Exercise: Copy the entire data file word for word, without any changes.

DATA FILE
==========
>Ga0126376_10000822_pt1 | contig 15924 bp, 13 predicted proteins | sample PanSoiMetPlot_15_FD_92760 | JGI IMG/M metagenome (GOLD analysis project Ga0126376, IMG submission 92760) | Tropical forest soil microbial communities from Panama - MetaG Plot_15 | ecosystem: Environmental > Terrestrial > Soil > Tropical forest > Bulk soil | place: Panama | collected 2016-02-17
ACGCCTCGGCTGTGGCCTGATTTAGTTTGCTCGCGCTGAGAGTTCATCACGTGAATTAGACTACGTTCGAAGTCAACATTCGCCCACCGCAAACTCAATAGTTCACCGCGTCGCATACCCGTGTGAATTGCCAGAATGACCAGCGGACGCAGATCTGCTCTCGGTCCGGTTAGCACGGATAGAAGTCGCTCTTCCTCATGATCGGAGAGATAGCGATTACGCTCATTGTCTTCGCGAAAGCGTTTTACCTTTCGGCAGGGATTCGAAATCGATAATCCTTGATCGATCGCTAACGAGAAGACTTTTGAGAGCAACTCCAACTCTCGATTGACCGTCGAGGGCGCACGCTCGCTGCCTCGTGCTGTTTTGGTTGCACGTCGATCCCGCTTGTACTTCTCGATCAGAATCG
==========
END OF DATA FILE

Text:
>Ga0126376_10000822_pt1 | contig 15924 bp, 13 predicted proteins | sample PanSoiMetPlot_15_FD_92760 | JGI IMG/M metagenome (GOLD analysis project Ga0126376, IMG submission 92760) | Tropical forest soil microbial communities from Panama - MetaG Plot_15 | ecosystem: Environmental > Terrestrial > Soil > Tropical forest > Bulk soil | place: Panama | collected 2016-02-17
ACGCCTCGGCTGTGGCCTGATTTAGTTTGCTCGCGCTGAGAGTTCATCACGTGAATTAGACTACGTTCGAAGTCAACATTCGCCCACCGCAAACTCAATAGTTCACCGCGTCGCATACCCGTGTGAATTGCCAGAATGACCAGCGGACGCAGATCTGCTCTCGGTCCGGTTAGCACGGATAGAAGTCGCTCTTCCTCATGATCGGAGAGATAGCGATTACGCTCATTGTCTTCGCGAAAGCGTTTTACCTTTCGGCAGGGATTCGAAATCGATAATCCTTGATCGATCGCTAACGAGAAGACTTTTGAGAGCAACTCCAACTCTCGATTGACCGTCGAGGGCGCACGCTCGCTGCCTCGTGCTGTTTTGGTTGCACGTCGATCCCGCTTGTACTTCTCGATCAGAATCG